Some overdid the fun part a little, I guess: Ksenia told me later that where she was, there were rats swimming around all over the place, trying to huddle up on top of the gas tank of a motor bike, which was just above water level – and if that’s not enough, there were a bunch of teenage boys with sticks picking up the rats and throwing them towards the people passing by. Thankfully, no-one was hit, so the little pricks weren’t very good at it, and I didn’t see any of that – I just met a whole lot of people greeting me with “Hello foreigner, how do you like India?”
Eventually, Manish and I reached a higher spot in Juhu where there was no flooding, just by the JW Mariott Hotel, which was bizarrely lit up like a Christmas tree. I guess it pays to have your own generator. An hour or so later, I reached home. Our street also was not flooded, but I had to restrain myself not to strangle the woman who asked me, her cell phone in hand: “Excuse me, but why is there so much traffic on Linking Road?”
Poor Ksenia had gotten home quite a bit earlier, just to find our apartment flooded in two inch deep water. The drains on our terrace were clogged, so the water was overflowing into our apartment, despite all doors being shut. Of course, these drains are a joke to begin with – there’s only two of them, each maybe an inch and a half in diameter, and our terrace is pretty large. Needless to say, our upstairs neighbors throwing plastic bags and newspapers onto our terrace on a regular basis didn’t help.
So she and the driver spent hours getting rid of the water, and of course the driver had no place to go, so he slept in our second bedroom. Ksenia wouldn’t have found her way home without him, so we were very lucky to have him. On the plus side, Ksenia was able to take a few shots with her camera.
We had no electricity and eventually also no water, nevermind no landline phone, so the next day and night were a bit of a challenge. Electricity and water came back Thursday morning, but of course still no phone. One would think that the telephone is a fairly proven technology, but not around here. Strangely, mobile phone service was working for the most part, except for a relatively short disruption for a few hours and heavy congestion.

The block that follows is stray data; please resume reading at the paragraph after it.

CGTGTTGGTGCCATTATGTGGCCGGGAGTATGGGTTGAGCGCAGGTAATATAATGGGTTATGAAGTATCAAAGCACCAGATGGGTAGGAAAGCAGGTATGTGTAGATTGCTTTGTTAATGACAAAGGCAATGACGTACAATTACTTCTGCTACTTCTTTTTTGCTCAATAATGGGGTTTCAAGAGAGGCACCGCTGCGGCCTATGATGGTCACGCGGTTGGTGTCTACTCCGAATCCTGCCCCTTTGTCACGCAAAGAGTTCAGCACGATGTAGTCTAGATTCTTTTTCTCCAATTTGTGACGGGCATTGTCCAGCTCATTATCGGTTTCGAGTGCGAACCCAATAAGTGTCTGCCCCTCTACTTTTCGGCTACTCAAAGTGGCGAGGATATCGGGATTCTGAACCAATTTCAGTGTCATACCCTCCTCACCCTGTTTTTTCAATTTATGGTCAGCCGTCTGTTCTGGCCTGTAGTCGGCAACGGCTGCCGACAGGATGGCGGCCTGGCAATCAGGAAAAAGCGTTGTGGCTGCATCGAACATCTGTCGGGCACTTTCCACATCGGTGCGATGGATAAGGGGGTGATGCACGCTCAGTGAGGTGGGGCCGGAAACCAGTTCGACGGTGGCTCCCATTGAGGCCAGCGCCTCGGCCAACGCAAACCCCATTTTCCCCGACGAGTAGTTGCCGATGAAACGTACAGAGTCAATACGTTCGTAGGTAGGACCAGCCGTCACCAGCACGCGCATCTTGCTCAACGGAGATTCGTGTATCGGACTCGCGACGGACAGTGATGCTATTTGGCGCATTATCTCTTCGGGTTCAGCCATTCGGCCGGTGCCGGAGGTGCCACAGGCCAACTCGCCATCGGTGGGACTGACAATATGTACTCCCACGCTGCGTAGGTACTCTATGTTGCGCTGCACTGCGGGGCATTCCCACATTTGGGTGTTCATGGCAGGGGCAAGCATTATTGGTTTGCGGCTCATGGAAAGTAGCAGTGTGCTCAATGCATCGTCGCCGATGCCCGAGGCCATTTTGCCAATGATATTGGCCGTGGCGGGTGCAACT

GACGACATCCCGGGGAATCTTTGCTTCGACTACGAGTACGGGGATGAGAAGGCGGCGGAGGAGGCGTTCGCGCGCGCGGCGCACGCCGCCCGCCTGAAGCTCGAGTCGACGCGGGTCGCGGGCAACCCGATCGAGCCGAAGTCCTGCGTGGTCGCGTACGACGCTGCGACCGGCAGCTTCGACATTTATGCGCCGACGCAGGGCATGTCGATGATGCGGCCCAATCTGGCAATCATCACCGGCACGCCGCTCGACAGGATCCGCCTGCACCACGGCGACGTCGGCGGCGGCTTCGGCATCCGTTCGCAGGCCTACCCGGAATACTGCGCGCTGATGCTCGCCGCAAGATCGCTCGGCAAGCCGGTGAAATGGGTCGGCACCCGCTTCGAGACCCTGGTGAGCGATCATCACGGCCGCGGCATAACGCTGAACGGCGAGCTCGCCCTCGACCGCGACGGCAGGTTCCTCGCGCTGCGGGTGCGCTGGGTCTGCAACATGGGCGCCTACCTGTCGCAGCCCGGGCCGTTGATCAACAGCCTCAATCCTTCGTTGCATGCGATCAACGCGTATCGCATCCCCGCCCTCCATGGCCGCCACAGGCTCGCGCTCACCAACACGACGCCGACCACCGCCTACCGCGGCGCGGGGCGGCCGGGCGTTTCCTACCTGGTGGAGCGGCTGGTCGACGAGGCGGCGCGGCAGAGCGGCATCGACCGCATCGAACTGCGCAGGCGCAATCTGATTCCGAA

Also quite striking was the complete lack of any police, fire department, ambulance or any other kind of public service. Rail and airport service were of course completely shut down for almost 40 hours, but people were generally completely left to their own devices. One would think that in an area where heavy rains are an annual fact of life, there would maybe exist some kind of emergency plan, maybe even inflatable boats, but I guess not, which maybe isn’t surprising, given that the sewage system is such a joke, i.e. in large parts non-existent and otherwise completely useless.
So today everything is pretty much back to normal, except still no phone and conflicting reports on whether there’s any flights going out of Mumbai. Ksenia was supposed to leave for NYC tonight, so we will see. We are still planning to go to a dance performance in the evening, and her flight is scheduled for 2am. At least I have now found a Barista cafe with WiFi access and it actually works, with a good speed to boot. But Ksenia is taking her laptop with her, so my fun was limited to today. On the bright site, on TV they said that I can now worry a bit about getting leprotosis from the rat piss that no doubt was plenty in the sewage that I had been walking around in – yummy!